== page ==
Dateline: Tel Aviv:
Following a petition from a local animal organisation, the Tele Aviv District Court grants a restraining order prohibiting the owner of a pet parrot who refuses to quit cursing from injuring the bird in any manner. It had been suggested that the bird be condemned to death or that its tongue be removed, causing the organisation to take legal action.
Dateline: South Africa:
A stolen African Grey parrot was found when authorities recognised the bird based on its exceedingly filthy vocabulary. It was recognised when the owner provided the authorities with a list of terms that the bird knew. Officers were taken aback by the parrot’s language and begged with its owner to return it.
My buddy Jerry also had an amazing story:
“Boy, I’m happy I’m not the only one with this issue!” I had a beautiful African Grey that couldn’t stop cursing! The last straw came when several elderly women came to see us. Suddenly, a torrent of profanity that would make a sailor blush escapes from the rear room! The stunned expression on our guests’ faces drove me to take action to put a stop to it.
But how exactly? I’m not going to be able to kill the bird. Oh, I thought about it when he plundered my candy dish on my computer desk one day! Or the time he chewed through multiple cans of soda because he liked the sound of the soda spilling all over my kitchen! I just couldn’t do it.
Severing the tongue is heinous! However, something had to be done… and I knew it would take some time, perseverance, and rough love to get there.”
UN-TEACHING YOUR BIRD
DISREGARD the bird. Make no verbal or visual contact. The bird is cursing in an attempt to grab your attention. That is what you will hear if you use a curse word!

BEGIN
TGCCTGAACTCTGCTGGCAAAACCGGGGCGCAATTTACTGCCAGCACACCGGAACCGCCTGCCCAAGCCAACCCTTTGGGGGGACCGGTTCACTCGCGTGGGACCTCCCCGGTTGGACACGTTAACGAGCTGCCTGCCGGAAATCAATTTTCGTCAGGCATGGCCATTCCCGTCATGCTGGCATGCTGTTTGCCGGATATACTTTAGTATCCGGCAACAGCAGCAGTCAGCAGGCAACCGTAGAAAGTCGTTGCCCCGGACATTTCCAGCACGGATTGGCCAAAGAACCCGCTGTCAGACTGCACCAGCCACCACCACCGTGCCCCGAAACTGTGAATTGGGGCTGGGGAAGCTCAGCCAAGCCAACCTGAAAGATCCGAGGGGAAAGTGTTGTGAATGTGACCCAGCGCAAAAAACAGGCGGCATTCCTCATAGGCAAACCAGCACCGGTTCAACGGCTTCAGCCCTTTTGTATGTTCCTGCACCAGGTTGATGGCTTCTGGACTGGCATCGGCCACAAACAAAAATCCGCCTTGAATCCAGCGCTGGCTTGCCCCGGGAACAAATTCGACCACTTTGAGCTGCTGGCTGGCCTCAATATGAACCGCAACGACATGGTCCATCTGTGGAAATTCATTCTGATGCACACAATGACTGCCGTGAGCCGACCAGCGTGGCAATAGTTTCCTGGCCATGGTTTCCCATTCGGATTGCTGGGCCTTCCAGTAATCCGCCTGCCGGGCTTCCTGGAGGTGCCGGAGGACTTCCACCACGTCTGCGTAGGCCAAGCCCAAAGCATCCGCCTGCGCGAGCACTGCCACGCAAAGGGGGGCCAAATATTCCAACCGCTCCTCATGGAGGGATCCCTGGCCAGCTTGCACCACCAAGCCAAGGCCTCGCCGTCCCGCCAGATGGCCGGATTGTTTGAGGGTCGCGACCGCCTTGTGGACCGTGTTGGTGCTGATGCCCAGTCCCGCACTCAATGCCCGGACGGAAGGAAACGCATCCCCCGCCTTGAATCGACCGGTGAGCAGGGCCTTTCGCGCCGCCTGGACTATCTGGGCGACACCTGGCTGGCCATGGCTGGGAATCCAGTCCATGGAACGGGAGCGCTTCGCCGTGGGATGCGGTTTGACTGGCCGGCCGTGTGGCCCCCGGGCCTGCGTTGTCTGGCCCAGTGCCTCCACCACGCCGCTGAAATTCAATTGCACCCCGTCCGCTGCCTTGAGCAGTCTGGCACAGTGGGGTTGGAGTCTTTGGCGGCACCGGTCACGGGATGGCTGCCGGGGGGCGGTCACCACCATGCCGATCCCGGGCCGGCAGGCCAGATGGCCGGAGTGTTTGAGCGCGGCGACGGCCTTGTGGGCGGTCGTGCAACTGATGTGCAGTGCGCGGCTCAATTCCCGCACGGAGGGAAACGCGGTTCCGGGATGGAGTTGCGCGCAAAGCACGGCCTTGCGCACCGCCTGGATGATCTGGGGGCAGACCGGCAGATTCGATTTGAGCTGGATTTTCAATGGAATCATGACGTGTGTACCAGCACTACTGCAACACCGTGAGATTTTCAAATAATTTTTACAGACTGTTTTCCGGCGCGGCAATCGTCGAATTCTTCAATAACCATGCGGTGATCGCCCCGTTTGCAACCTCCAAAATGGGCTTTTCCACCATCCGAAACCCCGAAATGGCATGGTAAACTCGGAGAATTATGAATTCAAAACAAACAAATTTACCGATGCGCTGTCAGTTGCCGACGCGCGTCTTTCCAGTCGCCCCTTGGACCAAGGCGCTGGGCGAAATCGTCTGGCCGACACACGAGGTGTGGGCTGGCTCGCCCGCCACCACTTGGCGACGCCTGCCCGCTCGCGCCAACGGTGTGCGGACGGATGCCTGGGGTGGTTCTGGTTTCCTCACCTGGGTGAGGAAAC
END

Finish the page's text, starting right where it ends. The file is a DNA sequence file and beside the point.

When your bird speaks a suitable word, praise him and give him a reward. Pay close attention to and emphasise the nice word. If the bird says or makes undesirable sounds, put him in “time out” by removing all toys and food from his cage. This should be a separate cage designated as a “time out” cage, so the bird understands he is being punished. Allow the bird 15 minutes in “time out” before releasing it. Interact with the bird and use this interaction to persuade him to say further words. In general, this is how continual reinforcement works in training.
Never physically punish the bird since it will be distressed and you will lose your relationship with it. It merely exacerbates the situation.
Find out where kids are acquiring these words….they are learning them from you, friends, or family members. Put an end to it!
Turn on the TV, use other alternate sources, or just undertake basic teaching courses based on repetitious learning and reinforcement to teach the bird new phrases. The bird will realise that if he speaks right, he will be able to capture your attention. Swearing will just place him in “time-out”.
Allow the bird to maintain one swear word, though, since if he is taken, the police may need a means to identify him.
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